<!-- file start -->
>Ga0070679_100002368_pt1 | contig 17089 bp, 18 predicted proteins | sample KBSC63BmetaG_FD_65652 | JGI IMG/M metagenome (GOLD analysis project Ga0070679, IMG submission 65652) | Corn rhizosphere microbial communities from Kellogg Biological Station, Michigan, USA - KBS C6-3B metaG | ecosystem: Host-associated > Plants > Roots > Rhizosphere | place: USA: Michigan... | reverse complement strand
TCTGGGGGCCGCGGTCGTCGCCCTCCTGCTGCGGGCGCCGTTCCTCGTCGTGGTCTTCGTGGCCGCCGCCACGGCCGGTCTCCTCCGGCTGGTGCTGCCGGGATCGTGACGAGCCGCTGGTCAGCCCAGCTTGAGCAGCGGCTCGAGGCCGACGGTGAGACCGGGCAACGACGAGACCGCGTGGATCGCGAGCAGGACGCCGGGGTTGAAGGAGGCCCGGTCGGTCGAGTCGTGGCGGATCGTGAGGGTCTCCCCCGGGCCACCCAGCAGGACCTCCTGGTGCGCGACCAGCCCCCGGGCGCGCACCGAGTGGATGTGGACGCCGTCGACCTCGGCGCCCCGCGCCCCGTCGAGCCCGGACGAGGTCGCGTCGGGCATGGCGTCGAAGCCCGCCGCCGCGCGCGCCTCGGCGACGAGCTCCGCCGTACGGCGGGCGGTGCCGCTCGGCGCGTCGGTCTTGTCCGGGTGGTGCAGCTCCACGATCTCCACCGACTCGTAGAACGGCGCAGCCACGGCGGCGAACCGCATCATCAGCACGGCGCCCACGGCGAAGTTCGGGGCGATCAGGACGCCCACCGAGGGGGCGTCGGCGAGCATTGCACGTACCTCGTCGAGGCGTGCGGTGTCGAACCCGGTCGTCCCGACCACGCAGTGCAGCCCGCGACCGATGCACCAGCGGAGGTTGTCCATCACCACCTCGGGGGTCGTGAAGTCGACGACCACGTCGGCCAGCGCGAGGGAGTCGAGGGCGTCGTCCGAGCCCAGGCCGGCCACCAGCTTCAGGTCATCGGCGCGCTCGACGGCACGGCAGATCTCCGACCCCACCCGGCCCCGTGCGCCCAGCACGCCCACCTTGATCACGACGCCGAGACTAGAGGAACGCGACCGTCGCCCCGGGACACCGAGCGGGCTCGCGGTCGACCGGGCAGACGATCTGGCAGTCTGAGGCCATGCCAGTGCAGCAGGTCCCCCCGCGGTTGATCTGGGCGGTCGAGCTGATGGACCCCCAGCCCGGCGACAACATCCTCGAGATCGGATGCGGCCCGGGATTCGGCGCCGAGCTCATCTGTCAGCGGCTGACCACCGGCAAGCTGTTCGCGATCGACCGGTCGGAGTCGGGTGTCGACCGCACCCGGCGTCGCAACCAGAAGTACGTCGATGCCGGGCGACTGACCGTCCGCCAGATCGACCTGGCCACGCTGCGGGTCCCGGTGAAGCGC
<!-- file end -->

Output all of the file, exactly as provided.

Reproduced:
>Ga0070679_100002368_pt1 | contig 17089 bp, 18 predicted proteins | sample KBSC63BmetaG_FD_65652 | JGI IMG/M metagenome (GOLD analysis project Ga0070679, IMG submission 65652) | Corn rhizosphere microbial communities from Kellogg Biological Station, Michigan, USA - KBS C6-3B metaG | ecosystem: Host-associated > Plants > Roots > Rhizosphere | place: USA: Michigan... | reverse complement strand
TCTGGGGGCCGCGGTCGTCGCCCTCCTGCTGCGGGCGCCGTTCCTCGTCGTGGTCTTCGTGGCCGCCGCCACGGCCGGTCTCCTCCGGCTGGTGCTGCCGGGATCGTGACGAGCCGCTGGTCAGCCCAGCTTGAGCAGCGGCTCGAGGCCGACGGTGAGACCGGGCAACGACGAGACCGCGTGGATCGCGAGCAGGACGCCGGGGTTGAAGGAGGCCCGGTCGGTCGAGTCGTGGCGGATCGTGAGGGTCTCCCCCGGGCCACCCAGCAGGACCTCCTGGTGCGCGACCAGCCCCCGGGCGCGCACCGAGTGGATGTGGACGCCGTCGACCTCGGCGCCCCGCGCCCCGTCGAGCCCGGACGAGGTCGCGTCGGGCATGGCGTCGAAGCCCGCCGCCGCGCGCGCCTCGGCGACGAGCTCCGCCGTACGGCGGGCGGTGCCGCTCGGCGCGTCGGTCTTGTCCGGGTGGTGCAGCTCCACGATCTCCACCGACTCGTAGAACGGCGCAGCCACGGCGGCGAACCGCATCATCAGCACGGCGCCCACGGCGAAGTTCGGGGCGATCAGGACGCCCACCGAGGGGGCGTCGGCGAGCATTGCACGTACCTCGTCGAGGCGTGCGGTGTCGAACCCGGTCGTCCCGACCACGCAGTGCAGCCCGCGACCGATGCACCAGCGGAGGTTGTCCATCACCACCTCGGGGGTCGTGAAGTCGACGACCACGTCGGCCAGCGCGAGGGAGTCGAGGGCGTCGTCCGAGCCCAGGCCGGCCACCAGCTTCAGGTCATCGGCGCGCTCGACGGCACGGCAGATCTCCGACCCCACCCGGCCCCGTGCGCCCAGCACGCCCACCTTGATCACGACGCCGAGACTAGAGGAACGCGACCGTCGCCCCGGGACACCGAGCGGGCTCGCGGTCGACCGGGCAGACGATCTGGCAGTCTGAGGCCATGCCAGTGCAGCAGGTCCCCCCGCGGTTGATCTGGGCGGTCGAGCTGATGGACCCCCAGCCCGGCGACAACATCCTCGAGATCGGATGCGGCCCGGGATTCGGCGCCGAGCTCATCTGTCAGCGGCTGACCACCGGCAAGCTGTTCGCGATCGACCGGTCGGAGTCGGGTGTCGACCGCACCCGGCGTCGCAACCAGAAGTACGTCGATGCCGGGCGACTGACCGTCCGCCAGATCGACCTGGCCACGCTGCGGGTCCCGGTGAAGCGC